September 11, 2001 changed America forever, and this Saturday will be the 20th anniversary of those attacks on U.S. soil.
Americans will pay tribute to the nearly 3,000 lives lost during the 9/11 attacks.
Daniel Olson made the decision to join the military because of what unfolded on that horrific day.
Olson remembered he was in college when it happened.
“You just felt a sense of pride in this is what I need to do for my country,” he said. He served both in the Army and Navy for nearly nine years.
Now 20 years later, he’s a warrior trainer with K9s for Warriors, helping other veterans cope with the struggles after war.
Like many veterans, when he came back from combat, he dealt with substance abuse and suicidal thoughts.
When the service dogs are trained and paired with their veterans, Olson is the one who makes sure they know how to use them.
In 2011 and 2012, he was deployed to Afghanistan, but when he came back home, he wasn’t the same.
“I was upwards of probably 25 to 30 pills a day. I struggled over the years; I was hospitalized a couple of times for suicidal ideations,” Olson recalled.
Once he found K9s for Warriors and his furry friend, Sigma, in 2016, his life dramatically changed.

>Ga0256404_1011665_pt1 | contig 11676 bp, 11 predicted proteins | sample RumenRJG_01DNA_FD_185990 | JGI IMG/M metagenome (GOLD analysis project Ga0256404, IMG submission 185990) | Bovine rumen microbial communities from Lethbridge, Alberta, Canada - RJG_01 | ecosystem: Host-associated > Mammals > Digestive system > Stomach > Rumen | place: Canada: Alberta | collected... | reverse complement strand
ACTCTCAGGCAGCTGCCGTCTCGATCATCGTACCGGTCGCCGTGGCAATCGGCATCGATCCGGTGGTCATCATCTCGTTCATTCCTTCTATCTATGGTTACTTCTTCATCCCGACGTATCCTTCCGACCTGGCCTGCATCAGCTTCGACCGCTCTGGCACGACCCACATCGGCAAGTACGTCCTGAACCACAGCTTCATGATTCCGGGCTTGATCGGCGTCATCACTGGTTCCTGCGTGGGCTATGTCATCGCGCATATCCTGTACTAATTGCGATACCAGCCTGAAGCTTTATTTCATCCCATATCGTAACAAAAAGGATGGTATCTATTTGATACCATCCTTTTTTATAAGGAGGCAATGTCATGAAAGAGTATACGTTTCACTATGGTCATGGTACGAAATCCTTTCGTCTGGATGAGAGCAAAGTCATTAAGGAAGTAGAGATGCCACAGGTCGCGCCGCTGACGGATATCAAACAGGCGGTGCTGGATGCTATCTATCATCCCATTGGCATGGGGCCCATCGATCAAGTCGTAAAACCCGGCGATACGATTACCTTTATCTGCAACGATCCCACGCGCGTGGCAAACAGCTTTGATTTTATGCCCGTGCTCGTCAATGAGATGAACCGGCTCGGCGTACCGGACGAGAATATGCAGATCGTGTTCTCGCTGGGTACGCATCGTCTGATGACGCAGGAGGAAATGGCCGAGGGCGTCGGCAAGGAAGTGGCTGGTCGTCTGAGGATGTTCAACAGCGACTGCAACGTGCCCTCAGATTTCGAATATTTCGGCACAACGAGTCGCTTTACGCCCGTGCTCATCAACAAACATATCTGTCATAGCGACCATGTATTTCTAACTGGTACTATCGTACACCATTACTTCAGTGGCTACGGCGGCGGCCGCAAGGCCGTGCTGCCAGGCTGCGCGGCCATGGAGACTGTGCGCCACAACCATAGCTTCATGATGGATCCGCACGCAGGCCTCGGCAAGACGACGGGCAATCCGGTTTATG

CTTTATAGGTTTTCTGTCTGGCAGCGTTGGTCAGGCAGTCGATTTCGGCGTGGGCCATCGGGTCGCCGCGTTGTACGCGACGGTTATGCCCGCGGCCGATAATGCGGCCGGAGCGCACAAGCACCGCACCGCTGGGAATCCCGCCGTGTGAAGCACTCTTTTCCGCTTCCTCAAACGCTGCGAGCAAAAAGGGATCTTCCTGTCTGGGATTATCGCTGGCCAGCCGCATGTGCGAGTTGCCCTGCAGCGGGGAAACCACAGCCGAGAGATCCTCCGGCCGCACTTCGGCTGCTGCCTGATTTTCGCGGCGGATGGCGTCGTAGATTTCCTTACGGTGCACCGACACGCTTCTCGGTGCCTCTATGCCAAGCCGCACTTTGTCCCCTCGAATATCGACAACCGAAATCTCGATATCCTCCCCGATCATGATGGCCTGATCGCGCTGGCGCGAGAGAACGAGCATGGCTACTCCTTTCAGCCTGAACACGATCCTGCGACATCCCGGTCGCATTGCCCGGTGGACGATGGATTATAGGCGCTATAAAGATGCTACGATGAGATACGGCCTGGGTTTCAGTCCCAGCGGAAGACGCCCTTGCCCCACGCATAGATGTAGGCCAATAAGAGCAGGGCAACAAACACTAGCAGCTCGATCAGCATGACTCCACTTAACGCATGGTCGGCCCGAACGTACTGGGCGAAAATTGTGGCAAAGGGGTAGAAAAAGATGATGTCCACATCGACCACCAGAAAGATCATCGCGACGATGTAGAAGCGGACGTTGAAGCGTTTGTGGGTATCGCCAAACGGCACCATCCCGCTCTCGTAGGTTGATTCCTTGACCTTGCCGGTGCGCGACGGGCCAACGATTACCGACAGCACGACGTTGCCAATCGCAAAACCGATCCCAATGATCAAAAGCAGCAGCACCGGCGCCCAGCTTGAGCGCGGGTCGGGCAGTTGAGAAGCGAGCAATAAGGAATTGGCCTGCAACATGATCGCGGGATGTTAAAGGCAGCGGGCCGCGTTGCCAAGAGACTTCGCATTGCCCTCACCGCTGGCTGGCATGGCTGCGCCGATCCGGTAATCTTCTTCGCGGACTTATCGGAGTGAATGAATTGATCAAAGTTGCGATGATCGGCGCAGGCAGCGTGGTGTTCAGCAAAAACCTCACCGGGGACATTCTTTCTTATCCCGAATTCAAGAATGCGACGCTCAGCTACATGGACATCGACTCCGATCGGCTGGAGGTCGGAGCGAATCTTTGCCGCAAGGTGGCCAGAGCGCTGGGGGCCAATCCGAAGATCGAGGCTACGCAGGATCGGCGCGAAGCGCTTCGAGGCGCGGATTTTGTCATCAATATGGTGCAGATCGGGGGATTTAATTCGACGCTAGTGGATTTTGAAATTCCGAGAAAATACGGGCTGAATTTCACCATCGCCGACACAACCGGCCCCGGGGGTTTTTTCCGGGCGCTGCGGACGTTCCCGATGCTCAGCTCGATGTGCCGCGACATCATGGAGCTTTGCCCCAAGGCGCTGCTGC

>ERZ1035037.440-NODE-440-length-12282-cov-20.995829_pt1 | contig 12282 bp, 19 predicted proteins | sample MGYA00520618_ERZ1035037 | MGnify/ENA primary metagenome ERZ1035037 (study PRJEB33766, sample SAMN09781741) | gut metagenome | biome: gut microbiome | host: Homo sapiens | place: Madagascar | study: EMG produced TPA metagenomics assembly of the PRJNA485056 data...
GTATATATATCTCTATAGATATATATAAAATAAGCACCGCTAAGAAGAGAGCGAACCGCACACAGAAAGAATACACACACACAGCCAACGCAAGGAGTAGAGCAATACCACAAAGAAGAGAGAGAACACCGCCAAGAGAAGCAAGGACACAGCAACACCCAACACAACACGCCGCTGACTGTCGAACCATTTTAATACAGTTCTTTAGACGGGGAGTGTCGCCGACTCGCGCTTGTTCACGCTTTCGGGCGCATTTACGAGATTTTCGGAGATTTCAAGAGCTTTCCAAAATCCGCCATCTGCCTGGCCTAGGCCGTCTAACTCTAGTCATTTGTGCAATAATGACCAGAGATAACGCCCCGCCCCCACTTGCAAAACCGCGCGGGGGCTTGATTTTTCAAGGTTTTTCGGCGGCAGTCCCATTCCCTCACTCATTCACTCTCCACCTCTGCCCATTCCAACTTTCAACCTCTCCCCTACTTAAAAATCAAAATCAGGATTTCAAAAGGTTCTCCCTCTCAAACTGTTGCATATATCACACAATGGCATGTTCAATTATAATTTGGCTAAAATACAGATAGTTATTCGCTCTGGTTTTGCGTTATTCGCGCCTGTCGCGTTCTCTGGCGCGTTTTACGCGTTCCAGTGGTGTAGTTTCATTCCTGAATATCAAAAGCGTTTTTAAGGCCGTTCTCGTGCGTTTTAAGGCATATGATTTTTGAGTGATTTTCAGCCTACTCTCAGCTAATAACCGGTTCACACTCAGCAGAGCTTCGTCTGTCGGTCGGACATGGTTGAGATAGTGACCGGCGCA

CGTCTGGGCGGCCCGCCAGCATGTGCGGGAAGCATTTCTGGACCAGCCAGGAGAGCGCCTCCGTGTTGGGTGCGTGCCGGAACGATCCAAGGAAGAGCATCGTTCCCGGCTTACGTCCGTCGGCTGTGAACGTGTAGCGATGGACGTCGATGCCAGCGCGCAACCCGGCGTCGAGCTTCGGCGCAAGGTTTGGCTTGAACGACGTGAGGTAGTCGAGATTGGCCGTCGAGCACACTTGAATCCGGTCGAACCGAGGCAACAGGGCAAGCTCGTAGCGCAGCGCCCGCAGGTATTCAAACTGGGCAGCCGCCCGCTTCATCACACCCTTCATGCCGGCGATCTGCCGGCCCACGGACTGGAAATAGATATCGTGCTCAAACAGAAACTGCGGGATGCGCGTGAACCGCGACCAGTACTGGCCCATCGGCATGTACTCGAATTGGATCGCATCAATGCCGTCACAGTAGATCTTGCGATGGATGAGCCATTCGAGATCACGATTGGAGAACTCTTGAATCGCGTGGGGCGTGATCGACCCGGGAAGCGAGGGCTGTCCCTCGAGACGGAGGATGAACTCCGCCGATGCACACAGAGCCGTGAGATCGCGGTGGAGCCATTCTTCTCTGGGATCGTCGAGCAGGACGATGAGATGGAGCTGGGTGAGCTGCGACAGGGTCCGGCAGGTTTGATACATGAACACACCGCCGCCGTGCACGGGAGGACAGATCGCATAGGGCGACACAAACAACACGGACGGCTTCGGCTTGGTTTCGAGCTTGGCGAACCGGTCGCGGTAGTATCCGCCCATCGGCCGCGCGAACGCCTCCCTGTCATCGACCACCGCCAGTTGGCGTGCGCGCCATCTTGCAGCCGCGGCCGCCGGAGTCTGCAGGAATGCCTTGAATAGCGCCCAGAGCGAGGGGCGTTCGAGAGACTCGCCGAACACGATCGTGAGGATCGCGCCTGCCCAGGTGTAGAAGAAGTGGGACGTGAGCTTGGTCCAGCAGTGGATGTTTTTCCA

Olson said the organization and his new companion saved him and countless other veterans over the years who have struggled with PTSD and suicidal thoughts.
“Here I am five years later. I couldn’t imagine being without him. It breaks my heart to even think about that,” Olson said.
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This year on 9/11 Olson is also hoping that people sit back and reflect on one of the worst attacks on U.S. soil.
“I think it’s just something to really remember the sacrifices of so many, whether it’s the people who were at the World Trade Center that day, the people on Flight 93, all the veterans that have served since then,” he said.
K9s for Warriors confirmed of the nearly 700 warriors it has had so far, about 72%of them have had suicidal thoughts before being paired with a service dog.
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